A study into online slurs used against trans people has identified the most commonly used terms of abuse.
Anti-bullying charity Ditch The Label and its analytics partner Brandwatch described the harassment as being “inhumane”.
Researchers analysed 10 million posts on the topic of transgender identity, shared from the UK and the US over a period of three-and-a-half years.
They said more than one-and-a-half-million of them were anti-trans.
The two most frequent insults were “tranny” and “shemale”.
Other common transphobic themes of online posts included misgendering people – purposefully labelling somebody as a gender that they do not identify as.
Video-streaming sites and message boards were found to host the most transphobic abuse and the “least constructive conversation” about trans lives.
Kenny Ethan Jones is a transgender male model and activist.
“Transphobia is something I witness every single day,” he told the BBC.
“I’m often intentionally misgendered and I’m always on the receiving end of comments like, ‘You’re not a real man’, ‘You’re confused and you need God’, ‘You don’t deserve to live’.
“I wonder if people understand the effect that these abusive comments have on my mental health. Some days I feel hurt and hopeless.”
Politics and race
The transphobic insult “tranny” featured more than 1.2 million times between 2015 and 2019, accounting for 80% of the insults studied.
“Shemale” had 150,000 mentions.
The researchers also found examples of dead-naming: purposefully using a transgender person’s previous name from before they transitioned.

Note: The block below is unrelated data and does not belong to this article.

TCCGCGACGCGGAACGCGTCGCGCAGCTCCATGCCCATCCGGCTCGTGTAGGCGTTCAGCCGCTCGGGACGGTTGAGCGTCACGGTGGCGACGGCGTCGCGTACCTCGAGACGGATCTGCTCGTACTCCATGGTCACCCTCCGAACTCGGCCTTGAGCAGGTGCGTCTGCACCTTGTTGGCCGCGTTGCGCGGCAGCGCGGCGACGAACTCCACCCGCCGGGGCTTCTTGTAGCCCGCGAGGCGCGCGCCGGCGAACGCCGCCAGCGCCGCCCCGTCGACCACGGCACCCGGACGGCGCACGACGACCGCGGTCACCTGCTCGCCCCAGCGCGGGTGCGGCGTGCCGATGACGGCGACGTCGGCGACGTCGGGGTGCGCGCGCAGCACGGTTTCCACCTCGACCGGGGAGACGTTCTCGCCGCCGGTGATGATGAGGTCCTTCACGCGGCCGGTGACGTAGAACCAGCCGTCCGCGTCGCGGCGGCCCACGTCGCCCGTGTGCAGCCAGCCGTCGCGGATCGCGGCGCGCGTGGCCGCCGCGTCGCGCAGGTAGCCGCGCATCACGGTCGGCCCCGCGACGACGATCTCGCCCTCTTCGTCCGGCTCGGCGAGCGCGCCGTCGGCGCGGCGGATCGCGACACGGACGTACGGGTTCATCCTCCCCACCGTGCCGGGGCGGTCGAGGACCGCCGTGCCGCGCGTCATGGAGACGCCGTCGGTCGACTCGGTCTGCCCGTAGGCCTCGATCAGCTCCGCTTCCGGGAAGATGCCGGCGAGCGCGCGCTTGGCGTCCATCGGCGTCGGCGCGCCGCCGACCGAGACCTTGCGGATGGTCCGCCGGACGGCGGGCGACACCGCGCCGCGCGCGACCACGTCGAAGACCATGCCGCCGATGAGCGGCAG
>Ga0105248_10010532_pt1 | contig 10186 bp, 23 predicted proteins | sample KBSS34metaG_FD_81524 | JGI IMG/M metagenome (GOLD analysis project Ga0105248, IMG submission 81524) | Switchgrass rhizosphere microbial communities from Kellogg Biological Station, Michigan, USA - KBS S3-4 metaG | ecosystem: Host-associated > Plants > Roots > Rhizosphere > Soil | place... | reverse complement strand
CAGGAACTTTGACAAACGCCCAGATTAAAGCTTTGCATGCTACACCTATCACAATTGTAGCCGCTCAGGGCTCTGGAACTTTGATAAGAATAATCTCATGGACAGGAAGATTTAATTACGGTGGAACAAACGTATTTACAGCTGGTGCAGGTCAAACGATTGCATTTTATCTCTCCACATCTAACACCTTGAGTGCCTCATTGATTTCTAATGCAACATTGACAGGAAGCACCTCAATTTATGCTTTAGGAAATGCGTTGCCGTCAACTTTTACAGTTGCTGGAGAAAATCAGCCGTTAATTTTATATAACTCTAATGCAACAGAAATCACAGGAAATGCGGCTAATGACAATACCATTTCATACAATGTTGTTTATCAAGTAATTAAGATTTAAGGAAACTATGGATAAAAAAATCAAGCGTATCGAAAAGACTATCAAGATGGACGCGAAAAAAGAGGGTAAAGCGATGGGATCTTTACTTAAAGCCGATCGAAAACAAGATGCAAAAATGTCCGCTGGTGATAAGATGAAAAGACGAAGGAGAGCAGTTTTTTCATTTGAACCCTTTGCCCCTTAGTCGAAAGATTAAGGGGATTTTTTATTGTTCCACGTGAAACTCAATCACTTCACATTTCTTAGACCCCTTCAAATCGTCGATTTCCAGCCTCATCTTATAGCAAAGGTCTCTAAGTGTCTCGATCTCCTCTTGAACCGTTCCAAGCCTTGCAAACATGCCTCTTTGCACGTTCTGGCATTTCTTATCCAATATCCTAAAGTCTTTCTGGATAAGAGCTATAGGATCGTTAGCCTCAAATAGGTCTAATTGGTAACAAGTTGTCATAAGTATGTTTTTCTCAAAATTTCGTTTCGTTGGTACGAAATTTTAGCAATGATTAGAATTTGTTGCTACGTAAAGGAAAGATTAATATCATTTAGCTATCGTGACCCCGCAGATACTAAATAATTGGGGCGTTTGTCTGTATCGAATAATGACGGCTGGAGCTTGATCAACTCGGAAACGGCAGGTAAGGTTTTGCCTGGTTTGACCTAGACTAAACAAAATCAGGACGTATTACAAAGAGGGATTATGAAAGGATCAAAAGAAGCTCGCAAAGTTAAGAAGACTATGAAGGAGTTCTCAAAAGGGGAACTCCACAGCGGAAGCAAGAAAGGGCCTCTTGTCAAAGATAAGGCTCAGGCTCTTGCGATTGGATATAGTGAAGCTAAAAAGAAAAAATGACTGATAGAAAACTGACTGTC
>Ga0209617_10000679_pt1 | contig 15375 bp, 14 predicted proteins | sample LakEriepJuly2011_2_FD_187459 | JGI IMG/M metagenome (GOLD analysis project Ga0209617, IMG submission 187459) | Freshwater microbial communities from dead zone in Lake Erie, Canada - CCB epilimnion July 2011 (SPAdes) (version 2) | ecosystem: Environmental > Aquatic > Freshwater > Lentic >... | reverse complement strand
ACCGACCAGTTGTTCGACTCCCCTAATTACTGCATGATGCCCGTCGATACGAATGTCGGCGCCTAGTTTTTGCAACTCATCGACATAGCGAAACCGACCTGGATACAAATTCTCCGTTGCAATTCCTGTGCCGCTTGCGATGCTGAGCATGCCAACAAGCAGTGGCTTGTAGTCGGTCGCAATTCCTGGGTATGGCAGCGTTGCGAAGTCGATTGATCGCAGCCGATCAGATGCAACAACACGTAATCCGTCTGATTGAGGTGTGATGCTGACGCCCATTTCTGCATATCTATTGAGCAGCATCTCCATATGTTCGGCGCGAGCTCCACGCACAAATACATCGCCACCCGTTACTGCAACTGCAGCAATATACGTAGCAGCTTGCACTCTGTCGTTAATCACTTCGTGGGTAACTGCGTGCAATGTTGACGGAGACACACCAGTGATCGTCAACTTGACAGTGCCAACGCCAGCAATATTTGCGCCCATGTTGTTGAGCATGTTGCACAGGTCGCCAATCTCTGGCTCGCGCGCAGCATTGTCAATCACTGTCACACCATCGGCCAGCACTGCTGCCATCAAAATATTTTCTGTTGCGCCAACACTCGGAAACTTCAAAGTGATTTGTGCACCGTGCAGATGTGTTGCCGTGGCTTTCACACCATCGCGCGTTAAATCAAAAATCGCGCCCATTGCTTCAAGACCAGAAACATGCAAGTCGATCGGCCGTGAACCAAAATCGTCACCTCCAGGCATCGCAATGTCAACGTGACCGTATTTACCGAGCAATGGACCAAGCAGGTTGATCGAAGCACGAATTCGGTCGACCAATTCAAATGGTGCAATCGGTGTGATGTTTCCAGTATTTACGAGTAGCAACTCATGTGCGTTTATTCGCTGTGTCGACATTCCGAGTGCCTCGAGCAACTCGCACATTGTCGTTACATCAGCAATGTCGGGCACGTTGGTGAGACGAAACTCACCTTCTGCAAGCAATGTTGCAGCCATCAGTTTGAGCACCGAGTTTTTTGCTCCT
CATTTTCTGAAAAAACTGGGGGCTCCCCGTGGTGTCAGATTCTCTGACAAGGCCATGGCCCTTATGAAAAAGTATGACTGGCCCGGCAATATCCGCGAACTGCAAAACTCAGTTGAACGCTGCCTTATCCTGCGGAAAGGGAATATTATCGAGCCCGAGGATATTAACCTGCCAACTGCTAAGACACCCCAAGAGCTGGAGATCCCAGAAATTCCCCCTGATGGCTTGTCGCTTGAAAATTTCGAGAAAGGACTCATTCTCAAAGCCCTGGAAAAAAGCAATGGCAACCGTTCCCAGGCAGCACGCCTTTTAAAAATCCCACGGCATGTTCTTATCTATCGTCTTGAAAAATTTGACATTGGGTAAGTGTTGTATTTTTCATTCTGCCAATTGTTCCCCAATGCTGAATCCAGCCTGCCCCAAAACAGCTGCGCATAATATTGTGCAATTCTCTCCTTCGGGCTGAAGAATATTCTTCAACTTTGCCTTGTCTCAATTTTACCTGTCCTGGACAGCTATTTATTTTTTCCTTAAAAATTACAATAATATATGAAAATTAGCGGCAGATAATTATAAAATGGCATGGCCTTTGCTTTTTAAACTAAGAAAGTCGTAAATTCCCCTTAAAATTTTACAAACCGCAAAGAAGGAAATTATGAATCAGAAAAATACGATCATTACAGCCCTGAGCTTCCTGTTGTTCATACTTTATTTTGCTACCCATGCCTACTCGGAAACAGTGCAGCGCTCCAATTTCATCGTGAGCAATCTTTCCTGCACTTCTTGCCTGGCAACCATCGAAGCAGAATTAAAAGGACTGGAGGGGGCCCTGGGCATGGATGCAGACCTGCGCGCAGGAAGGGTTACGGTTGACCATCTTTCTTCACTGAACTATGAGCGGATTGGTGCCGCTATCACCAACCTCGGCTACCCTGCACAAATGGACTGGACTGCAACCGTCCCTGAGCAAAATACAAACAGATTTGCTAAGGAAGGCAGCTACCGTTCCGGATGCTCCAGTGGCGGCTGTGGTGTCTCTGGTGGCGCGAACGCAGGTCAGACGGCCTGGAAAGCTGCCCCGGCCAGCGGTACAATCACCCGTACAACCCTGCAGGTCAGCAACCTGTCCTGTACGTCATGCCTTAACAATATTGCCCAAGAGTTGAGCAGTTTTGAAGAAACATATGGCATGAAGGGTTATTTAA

In the UK, politics appeared to be a key theme associated with the abuse, with the topic appearing in 27% of all the transphobic posts.
Race came a close second. It was raised in 24% of the transphobic messages, and was especially common when the abused person was black.
In the US, race was found to be the main driver, appearing in 34% of the abusive comments, followed by politics, which was raised in 33%.
Parenting topics were also seen to be used as triggers for transphobia, with people using their parental status – “as a mother of two kids…” – to justify their views. This type of abuse tended to centre around the parents’ fears, for example not wanting their children to be around trans people.
In addition, transphobic slurs were used by some sports fans alongside racist, sexist and homophobic abuse, even when the intended victim did not identify as transgender. For example, Serena Williams had transphobic insults directed at her because she was not deemed to look feminine enough.
“Transgender people are targeted, harassed, and abused online every day,” commented Ditch the Label’s chief Liam Hackett.
“It is my hope that this report will… encourage an urgent review of hate speech guidelines online and within the law”.
‘Why is transphobia a free-for-all?’
Jay Hulme is a 22-year-old children’s poet from Leicester. He’s a transgender man and he says he constantly receives harassment on social media because of his identity.
“It can be a full-scale hate storm with thousands of people attacking me relentlessly for days, or individual accounts sending general hate. I’ve been called an abuser, a sexual harasser, a sexist. I think the worst ones would have to be the times people call me a paedophile, just because I’m trans and write books for children.
“About four or five months ago I started an instant block policy when it comes to anyone who sends me harassment on Twitter. As of today, I’ve blocked almost 5,000 accounts who reached out and sent me transphobic messages.”
He thinks social media companies should do more to prevent their platforms being used for hate speech.
“Online harassment of trans people is a really prevalent problem, and often goes a lot further than the things people say in real life.
“Social media companies should do more, but I think there’s a lack of understanding of transphobia within their teams so they struggle to counter it. Also, they should do more for all kinds of hate – their moderation tactics have been proven ineffective time and again.”
For more stories like this, follow the BBC LGBT correspondent Ben Hunte on Twitter and Instagram.